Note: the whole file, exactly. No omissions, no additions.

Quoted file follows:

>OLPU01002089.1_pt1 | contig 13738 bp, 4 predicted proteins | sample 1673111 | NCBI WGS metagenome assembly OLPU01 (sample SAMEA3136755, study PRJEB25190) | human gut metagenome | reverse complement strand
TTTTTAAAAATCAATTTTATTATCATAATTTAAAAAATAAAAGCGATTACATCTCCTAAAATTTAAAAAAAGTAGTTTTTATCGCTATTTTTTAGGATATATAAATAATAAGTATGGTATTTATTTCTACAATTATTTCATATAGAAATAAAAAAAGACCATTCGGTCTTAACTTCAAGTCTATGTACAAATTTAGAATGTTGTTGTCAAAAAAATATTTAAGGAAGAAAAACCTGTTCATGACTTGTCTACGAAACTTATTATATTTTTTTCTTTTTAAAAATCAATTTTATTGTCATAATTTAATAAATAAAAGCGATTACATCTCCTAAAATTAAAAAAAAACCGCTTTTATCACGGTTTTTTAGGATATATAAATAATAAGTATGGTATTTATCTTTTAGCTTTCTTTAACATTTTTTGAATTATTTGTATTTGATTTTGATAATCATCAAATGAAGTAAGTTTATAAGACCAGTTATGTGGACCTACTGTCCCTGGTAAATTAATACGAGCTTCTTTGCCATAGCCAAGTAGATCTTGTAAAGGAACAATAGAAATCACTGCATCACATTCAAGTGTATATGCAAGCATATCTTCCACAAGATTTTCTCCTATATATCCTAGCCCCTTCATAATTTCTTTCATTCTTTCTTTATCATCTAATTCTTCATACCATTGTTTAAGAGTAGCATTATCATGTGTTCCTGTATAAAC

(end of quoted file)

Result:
>OLPU01002089.1_pt1 | contig 13738 bp, 4 predicted proteins | sample 1673111 | NCBI WGS metagenome assembly OLPU01 (sample SAMEA3136755, study PRJEB25190) | human gut metagenome | reverse complement strand
TTTTTAAAAATCAATTTTATTATCATAATTTAAAAAATAAAAGCGATTACATCTCCTAAAATTTAAAAAAAGTAGTTTTTATCGCTATTTTTTAGGATATATAAATAATAAGTATGGTATTTATTTCTACAATTATTTCATATAGAAATAAAAAAAGACCATTCGGTCTTAACTTCAAGTCTATGTACAAATTTAGAATGTTGTTGTCAAAAAAATATTTAAGGAAGAAAAACCTGTTCATGACTTGTCTACGAAACTTATTATATTTTTTTCTTTTTAAAAATCAATTTTATTGTCATAATTTAATAAATAAAAGCGATTACATCTCCTAAAATTAAAAAAAAACCGCTTTTATCACGGTTTTTTAGGATATATAAATAATAAGTATGGTATTTATCTTTTAGCTTTCTTTAACATTTTTTGAATTATTTGTATTTGATTTTGATAATCATCAAATGAAGTAAGTTTATAAGACCAGTTATGTGGACCTACTGTCCCTGGTAAATTAATACGAGCTTCTTTGCCATAGCCAAGTAGATCTTGTAAAGGAACAATAGAAATCACTGCATCACATTCAAGTGTATATGCAAGCATATCTTCCACAAGATTTTCTCCTATATATCCTAGCCCCTTCATAATTTCTTTCATTCTTTCTTTATCATCTAATTCTTCATACCATTGTTTAAGAGTAGCATTATCATGTGTTCCTGTATAAAC